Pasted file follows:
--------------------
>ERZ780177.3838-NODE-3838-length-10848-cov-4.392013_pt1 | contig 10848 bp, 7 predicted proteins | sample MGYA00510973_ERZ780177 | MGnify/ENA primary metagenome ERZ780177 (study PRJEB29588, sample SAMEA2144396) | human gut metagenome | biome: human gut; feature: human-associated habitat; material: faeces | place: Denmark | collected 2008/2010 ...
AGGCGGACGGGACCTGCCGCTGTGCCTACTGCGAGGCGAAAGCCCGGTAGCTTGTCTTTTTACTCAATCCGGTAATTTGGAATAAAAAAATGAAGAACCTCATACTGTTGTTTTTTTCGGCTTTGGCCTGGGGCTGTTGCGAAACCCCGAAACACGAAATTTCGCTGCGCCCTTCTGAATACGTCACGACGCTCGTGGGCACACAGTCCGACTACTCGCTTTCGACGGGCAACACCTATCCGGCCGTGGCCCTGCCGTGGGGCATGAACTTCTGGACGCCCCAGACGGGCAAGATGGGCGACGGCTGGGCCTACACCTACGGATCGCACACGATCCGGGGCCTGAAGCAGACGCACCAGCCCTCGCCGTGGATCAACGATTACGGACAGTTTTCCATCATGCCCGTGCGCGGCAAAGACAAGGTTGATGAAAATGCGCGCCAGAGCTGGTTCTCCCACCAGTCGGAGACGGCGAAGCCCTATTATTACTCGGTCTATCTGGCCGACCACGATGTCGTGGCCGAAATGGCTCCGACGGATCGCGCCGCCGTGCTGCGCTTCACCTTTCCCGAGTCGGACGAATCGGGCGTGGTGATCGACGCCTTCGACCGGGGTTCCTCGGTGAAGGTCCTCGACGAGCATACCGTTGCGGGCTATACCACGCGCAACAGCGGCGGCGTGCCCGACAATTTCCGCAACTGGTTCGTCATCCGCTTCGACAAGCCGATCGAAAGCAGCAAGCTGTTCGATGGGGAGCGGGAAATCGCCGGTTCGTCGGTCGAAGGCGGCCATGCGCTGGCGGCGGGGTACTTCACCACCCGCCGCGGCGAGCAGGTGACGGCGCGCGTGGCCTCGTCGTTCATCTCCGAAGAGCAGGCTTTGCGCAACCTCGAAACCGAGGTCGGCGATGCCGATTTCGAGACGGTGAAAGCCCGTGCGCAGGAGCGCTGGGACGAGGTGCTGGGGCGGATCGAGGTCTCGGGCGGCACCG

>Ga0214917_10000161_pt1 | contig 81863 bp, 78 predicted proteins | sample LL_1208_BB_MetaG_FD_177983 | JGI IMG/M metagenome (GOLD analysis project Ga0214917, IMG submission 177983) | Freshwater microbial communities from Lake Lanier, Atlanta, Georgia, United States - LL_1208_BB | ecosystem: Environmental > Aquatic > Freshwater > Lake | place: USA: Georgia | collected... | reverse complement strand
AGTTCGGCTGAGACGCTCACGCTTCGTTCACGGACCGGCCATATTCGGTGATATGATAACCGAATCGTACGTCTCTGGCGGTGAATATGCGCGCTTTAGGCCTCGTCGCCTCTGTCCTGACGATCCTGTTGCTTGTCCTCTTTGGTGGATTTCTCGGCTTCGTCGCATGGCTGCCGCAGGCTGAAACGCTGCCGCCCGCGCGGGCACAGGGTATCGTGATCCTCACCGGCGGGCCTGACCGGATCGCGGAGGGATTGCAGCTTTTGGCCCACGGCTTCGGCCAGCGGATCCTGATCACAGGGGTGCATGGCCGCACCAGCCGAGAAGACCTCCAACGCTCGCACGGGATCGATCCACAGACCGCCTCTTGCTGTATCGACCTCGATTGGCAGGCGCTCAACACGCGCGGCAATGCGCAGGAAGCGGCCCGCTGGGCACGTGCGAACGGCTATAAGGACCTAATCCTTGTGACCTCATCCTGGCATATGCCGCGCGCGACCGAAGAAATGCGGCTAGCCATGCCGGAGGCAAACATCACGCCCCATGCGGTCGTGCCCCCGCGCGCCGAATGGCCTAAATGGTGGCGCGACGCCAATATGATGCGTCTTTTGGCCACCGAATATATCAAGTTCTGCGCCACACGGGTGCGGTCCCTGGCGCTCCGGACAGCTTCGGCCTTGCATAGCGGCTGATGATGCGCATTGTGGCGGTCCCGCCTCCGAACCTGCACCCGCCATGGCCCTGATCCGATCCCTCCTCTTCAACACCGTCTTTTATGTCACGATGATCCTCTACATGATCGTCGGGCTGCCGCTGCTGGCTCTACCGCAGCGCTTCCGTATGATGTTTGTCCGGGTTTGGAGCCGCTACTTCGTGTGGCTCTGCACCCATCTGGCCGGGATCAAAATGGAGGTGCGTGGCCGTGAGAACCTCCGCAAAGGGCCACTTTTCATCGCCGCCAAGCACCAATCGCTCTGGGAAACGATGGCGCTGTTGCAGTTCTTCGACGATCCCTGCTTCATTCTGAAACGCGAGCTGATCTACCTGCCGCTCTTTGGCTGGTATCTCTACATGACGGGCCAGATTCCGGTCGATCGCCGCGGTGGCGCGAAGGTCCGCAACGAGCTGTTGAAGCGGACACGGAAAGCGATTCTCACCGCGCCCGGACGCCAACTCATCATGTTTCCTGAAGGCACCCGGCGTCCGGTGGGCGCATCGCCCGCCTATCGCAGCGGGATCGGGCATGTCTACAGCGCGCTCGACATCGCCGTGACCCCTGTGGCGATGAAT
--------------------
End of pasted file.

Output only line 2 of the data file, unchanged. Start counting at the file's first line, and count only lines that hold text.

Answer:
AGGCGGACGGGACCTGCCGCTGTGCCTACTGCGAGGCGAAAGCCCGGTAGCTTGTCTTTTTACTCAATCCGGTAATTTGGAATAAAAAAATGAAGAACCTCATACTGTTGTTTTTTTCGGCTTTGGCCTGGGGCTGTTGCGAAACCCCGAAACACGAAATTTCGCTGCGCCCTTCTGAATACGTCACGACGCTCGTGGGCACACAGTCCGACTACTCGCTTTCGACGGGCAACACCTATCCGGCCGTGGCCCTGCCGTGGGGCATGAACTTCTGGACGCCCCAGACGGGCAAGATGGGCGACGGCTGGGCCTACACCTACGGATCGCACACGATCCGGGGCCTGAAGCAGACGCACCAGCCCTCGCCGTGGATCAACGATTACGGACAGTTTTCCATCATGCCCGTGCGCGGCAAAGACAAGGTTGATGAAAATGCGCGCCAGAGCTGGTTCTCCCACCAGTCGGAGACGGCGAAGCCCTATTATTACTCGGTCTATCTGGCCGACCACGATGTCGTGGCCGAAATGGCTCCGACGGATCGCGCCGCCGTGCTGCGCTTCACCTTTCCCGAGTCGGACGAATCGGGCGTGGTGATCGACGCCTTCGACCGGGGTTCCTCGGTGAAGGTCCTCGACGAGCATACCGTTGCGGGCTATACCACGCGCAACAGCGGCGGCGTGCCCGACAATTTCCGCAACTGGTTCGTCATCCGCTTCGACAAGCCGATCGAAAGCAGCAAGCTGTTCGATGGGGAGCGGGAAATCGCCGGTTCGTCGGTCGAAGGCGGCCATGCGCTGGCGGCGGGGTACTTCACCACCCGCCGCGGCGAGCAGGTGACGGCGCGCGTGGCCTCGTCGTTCATCTCCGAAGAGCAGGCTTTGCGCAACCTCGAAACCGAGGTCGGCGATGCCGATTTCGAGACGGTGAAAGCCCGTGCGCAGGAGCGCTGGGACGAGGTGCTGGGGCGGATCGAGGTCTCGGGCGGCACCG